Many believe that's the face the world saw when Henry Cavill realized that 'The Lego Batman Movie' would be better than 'Batman V. Superman.' When Christopher Nolan created his opus triune, we learned the entire backstory about Bruce Wayne. When Zack Snyder brought his 'Watchmen' somber setting to 'Man of Steel,' we got a nice chunk of origin. And it was great. Then, DCEU rushed it to offer 'Justice League' before we learn about anyone else... and oh yeah, Supes is dead-ish. C'mon man! Some things take time to develop!

When we met Tony Stark in 2008, we got back story on everyone then we got 'The Avengers.' People were vested. Fans were sold. And MCU was off and flying. DCEU got impatient, wanted to get the big payoff in the box office before fans got their payoff with learning how the Justice League was going to be put together, regardless of Ryan Reynolds crossing the universe line and doing that stilted 'Green Lantern' again. Oy.

Logan Claws (The Woodshed)


In Review (MARVEL)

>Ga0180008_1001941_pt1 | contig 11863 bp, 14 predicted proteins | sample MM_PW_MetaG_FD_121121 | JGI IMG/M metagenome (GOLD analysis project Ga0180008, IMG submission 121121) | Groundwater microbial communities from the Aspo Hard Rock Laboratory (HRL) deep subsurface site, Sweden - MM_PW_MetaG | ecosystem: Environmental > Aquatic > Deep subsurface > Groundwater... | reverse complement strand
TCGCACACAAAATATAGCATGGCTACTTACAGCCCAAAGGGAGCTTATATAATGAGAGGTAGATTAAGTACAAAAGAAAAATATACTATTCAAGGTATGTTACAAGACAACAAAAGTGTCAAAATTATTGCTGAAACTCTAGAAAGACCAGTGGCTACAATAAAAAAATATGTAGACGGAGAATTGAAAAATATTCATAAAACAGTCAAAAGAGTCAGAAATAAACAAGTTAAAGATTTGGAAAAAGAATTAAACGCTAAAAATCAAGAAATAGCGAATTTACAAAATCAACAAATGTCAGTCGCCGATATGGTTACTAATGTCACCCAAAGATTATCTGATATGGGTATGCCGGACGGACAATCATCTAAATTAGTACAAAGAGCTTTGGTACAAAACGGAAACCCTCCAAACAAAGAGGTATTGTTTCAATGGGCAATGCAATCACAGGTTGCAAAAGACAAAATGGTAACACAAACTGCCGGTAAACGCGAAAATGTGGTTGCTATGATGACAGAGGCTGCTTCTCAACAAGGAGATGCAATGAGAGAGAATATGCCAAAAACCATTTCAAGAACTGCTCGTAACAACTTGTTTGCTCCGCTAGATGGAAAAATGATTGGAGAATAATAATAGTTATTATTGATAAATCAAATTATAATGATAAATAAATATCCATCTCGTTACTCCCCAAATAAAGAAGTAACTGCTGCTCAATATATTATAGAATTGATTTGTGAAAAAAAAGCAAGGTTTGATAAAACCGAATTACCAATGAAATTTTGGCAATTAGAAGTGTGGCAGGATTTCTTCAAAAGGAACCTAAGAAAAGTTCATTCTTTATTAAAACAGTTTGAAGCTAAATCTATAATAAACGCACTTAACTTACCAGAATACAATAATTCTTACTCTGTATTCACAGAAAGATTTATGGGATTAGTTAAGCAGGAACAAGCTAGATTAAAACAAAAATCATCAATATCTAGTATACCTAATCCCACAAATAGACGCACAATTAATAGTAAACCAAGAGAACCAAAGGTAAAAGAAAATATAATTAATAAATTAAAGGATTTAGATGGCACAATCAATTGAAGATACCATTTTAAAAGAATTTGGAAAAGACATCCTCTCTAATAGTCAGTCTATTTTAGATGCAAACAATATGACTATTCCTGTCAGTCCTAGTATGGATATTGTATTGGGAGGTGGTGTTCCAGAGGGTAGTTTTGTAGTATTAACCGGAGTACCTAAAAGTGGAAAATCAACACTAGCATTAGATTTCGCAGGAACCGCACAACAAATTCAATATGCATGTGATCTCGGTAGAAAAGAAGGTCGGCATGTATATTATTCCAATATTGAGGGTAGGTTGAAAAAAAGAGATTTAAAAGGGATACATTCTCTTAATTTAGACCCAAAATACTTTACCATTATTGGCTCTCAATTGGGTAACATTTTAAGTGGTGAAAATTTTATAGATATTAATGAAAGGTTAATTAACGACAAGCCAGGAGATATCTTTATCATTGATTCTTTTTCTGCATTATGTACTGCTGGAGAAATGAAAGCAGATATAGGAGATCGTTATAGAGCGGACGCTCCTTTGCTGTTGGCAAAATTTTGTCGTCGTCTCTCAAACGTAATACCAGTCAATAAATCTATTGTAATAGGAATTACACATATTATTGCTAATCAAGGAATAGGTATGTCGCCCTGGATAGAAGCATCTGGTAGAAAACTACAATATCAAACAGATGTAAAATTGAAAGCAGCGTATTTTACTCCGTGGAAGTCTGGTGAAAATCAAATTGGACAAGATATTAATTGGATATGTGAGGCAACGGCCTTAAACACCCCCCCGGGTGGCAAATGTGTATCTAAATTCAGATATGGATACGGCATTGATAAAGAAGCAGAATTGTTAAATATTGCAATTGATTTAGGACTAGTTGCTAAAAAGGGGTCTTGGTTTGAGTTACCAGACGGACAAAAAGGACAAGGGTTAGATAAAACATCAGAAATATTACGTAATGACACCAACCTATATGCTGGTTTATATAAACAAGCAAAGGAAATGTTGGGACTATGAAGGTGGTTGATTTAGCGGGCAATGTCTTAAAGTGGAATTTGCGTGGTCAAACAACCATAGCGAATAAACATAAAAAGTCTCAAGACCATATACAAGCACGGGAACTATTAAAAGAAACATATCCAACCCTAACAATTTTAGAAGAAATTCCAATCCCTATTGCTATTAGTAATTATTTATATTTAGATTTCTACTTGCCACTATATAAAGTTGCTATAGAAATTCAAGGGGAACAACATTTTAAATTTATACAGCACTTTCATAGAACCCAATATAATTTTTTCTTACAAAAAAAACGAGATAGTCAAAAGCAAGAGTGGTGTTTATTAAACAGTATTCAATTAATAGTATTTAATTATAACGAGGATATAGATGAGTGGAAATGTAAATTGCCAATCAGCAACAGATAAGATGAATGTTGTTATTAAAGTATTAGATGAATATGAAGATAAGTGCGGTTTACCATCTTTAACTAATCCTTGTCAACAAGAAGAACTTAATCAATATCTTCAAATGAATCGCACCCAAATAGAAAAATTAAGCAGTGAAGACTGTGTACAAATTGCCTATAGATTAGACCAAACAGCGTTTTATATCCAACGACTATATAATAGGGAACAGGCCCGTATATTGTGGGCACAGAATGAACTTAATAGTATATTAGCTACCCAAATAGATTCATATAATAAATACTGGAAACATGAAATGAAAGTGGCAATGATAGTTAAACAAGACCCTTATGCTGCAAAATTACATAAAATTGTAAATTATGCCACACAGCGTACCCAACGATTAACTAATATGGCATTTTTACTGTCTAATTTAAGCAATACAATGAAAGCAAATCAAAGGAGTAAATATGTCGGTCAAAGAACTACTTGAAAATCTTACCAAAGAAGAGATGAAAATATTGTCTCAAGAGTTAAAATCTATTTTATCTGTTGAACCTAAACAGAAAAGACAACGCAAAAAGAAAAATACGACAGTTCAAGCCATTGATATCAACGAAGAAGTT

Excluding Christopher Reeve's iconic showing of Kal-El and Michael Keaton's inspirational and brave rendition of Bruce Wayne, beginning in 2008 with 'Iron Man,' the one thing Marvel has always experienced outside of bursting ticket sales is great reviews. Visit Rotten Tomatoes and you will see that anything in the MCU -- even the lesser known movies -- have averaged 81%. Although DCEU movies have less to work with, they have averaged only 37%. On other thing, the worst Marvel movie ('Thor: The Dark World,' 66%) has done better than the best DC Comics movie ('Man of Steel', 55%).

The thing is that Marvel got a great start with 'Iron Man'. DC Comics stumbled out of the gate, farted and fell down, all to give Zack Snyder the first movie it had for the public. Superman didn't have to bring such a dark aura with him with Krypton blew up, but sorry, General Zod brought a damper of misery with him too, so we got Metropolis looking like Beirut. Maybe Snyder directs in a dimly lit room, a closet with no light bulb, or some basement with dirty plastic dolls scattered everywhere. Who knows? Someone buy dude a desk lamp.

The Flash and The Flash (The Woodshed)


Seeing double (DC)

DCEU would never be in this position if they just stuck to the script. While many outside the throng of DC Comics fans aren't huge fans of 'The Flash' on TV, the show has done quite well to unveil the DC Comics Expanded Universe to new fans. The villains, the crossover, the acting -- it's all been pretty good. And then Ezra Miller gets cast as Barry Allen in Zack Snyder's vision of what The Flash should be and not be.